The Council has received a change of condition application for the development; for changes to wording of conditions of the subdivision consent to allow for the intended staging of the development. The Council’s reference number for this application is SR No. 404646. If you are a concerned neighbour and would like to know more about this application, contact a Planning Technician on 801-3590.

Maybe you might like to report back what the changes are.

Houghton Valley Community Newsletter Issue No 155

February 9, 2018

Hi everyone,

I wasn’t intending to do another newsletter quite so soon, but there are some events hosted by the Wellington Southern Bay Historical Society as part of the Island Bay Festival next week that you may be interested in. Learning about the history of where you live is a good way of feeling that you belong.

A Day in the Bay – Sunday February 11th

The Historical Society will have specially illuminated historical displays, maps and photographs of Wellington’s Southern Bays available to view in the Island Bay Surf Club Hall from 10 am to 4 pm, as part of the Day in the Bay gathering at Shorland Park. From there you can also view the Blessing of the Boats, or enjoy a seat and ice cold drinking water.

Southern Bays Historical Society Open Day – Friday February 16th

The Wellington Southern Bays Historical Society is holding an Open Day at the Island Bay Community Centre, 137 The Parade, from 10 am – 2 pm. They have a large collection of historical displays, photographs and folders, including Houghton Bay.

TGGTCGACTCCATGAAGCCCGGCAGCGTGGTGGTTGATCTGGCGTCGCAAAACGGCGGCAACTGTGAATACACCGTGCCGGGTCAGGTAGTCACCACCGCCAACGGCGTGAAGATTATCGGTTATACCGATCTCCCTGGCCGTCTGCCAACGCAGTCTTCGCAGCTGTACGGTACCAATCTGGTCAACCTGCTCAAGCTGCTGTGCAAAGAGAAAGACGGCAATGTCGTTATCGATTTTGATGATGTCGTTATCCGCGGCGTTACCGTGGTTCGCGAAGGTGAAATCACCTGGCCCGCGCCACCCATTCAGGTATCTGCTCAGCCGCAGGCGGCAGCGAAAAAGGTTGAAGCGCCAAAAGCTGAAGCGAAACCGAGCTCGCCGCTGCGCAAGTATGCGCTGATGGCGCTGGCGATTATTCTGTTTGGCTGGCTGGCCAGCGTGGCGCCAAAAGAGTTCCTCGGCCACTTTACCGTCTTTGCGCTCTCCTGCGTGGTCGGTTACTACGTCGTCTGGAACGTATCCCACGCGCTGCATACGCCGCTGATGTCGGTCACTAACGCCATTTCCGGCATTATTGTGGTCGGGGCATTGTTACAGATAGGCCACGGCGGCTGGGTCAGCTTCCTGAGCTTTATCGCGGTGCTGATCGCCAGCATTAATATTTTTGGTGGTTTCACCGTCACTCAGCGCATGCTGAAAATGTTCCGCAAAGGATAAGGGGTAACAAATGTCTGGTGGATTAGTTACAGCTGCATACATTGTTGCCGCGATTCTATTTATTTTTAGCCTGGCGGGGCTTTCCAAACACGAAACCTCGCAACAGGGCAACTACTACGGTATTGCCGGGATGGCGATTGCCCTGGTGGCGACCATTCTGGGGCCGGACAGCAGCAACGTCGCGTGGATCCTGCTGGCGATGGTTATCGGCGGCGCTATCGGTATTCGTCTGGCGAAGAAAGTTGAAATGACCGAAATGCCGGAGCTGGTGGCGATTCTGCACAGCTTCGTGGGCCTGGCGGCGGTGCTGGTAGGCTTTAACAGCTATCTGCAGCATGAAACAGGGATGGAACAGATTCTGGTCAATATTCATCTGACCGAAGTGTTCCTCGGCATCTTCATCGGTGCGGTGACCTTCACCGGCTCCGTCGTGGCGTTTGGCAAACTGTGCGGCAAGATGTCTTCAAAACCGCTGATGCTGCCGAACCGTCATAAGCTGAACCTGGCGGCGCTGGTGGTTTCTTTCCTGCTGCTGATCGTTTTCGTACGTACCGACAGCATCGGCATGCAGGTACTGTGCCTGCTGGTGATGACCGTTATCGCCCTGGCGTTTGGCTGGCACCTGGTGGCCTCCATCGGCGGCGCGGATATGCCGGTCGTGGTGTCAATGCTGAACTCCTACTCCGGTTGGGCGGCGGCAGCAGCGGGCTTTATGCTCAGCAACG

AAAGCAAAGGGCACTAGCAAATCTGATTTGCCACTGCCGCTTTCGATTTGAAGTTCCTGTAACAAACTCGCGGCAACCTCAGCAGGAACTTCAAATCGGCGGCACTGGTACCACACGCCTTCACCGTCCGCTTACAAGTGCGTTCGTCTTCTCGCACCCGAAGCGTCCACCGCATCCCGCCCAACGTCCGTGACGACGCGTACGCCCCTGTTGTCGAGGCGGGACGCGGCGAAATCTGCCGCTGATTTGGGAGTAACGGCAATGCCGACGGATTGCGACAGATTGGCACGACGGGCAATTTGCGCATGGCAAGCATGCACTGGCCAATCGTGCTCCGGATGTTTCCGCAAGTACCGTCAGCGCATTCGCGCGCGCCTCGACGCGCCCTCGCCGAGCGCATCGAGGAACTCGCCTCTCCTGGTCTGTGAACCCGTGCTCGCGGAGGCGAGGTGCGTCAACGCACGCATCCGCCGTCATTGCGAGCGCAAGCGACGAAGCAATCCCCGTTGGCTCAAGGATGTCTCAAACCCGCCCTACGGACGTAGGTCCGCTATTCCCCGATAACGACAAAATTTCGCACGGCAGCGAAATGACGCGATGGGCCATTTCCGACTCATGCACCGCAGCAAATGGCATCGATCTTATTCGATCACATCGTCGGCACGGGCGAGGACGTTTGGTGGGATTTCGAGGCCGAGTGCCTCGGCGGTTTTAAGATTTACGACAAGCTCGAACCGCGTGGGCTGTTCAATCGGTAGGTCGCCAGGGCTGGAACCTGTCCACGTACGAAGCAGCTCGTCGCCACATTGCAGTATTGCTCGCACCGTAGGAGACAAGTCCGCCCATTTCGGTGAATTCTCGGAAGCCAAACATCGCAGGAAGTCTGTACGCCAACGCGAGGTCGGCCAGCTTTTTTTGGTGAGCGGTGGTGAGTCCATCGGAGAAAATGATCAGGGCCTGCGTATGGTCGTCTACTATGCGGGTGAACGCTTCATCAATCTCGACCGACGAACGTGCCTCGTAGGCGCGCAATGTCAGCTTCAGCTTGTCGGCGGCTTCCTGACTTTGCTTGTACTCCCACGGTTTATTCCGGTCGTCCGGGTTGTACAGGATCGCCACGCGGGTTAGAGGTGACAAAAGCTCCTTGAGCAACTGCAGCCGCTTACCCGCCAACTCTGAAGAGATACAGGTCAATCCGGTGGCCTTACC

Our Island Bay, Our History – Saturday February 17

Colin Feslier will give a talk on the history of Island Bay with displays and photographs, with some reference to Houghton Bay as well. It will be at the Island Bay Community Centre from 3 – 4 pm.

For more details and the Society’s full Festival programme, contact Marion Findlay at marion.findlay@xtra.co.nz.

Houghton Valley’s History 

If you are interested in Houghton Valley’s history, check out the photos, stories, maps and more on the Houghton Valley website history page: http://www.houghtonvalley.org.nz/remembering/HV_remembering.html

Houghton Valley Community Newsletter Issue No 154


February 3, 2018

Hi everyone,

Looks like the Wellington weather we know and love is back from a long holiday! Items for the newsletter have also had an extended break, but now there is sufficient editorial. I hope the newsletter will be a little more frequent from now on, but I have decided it will be by demand only, so please send me any news you would like to share with the community.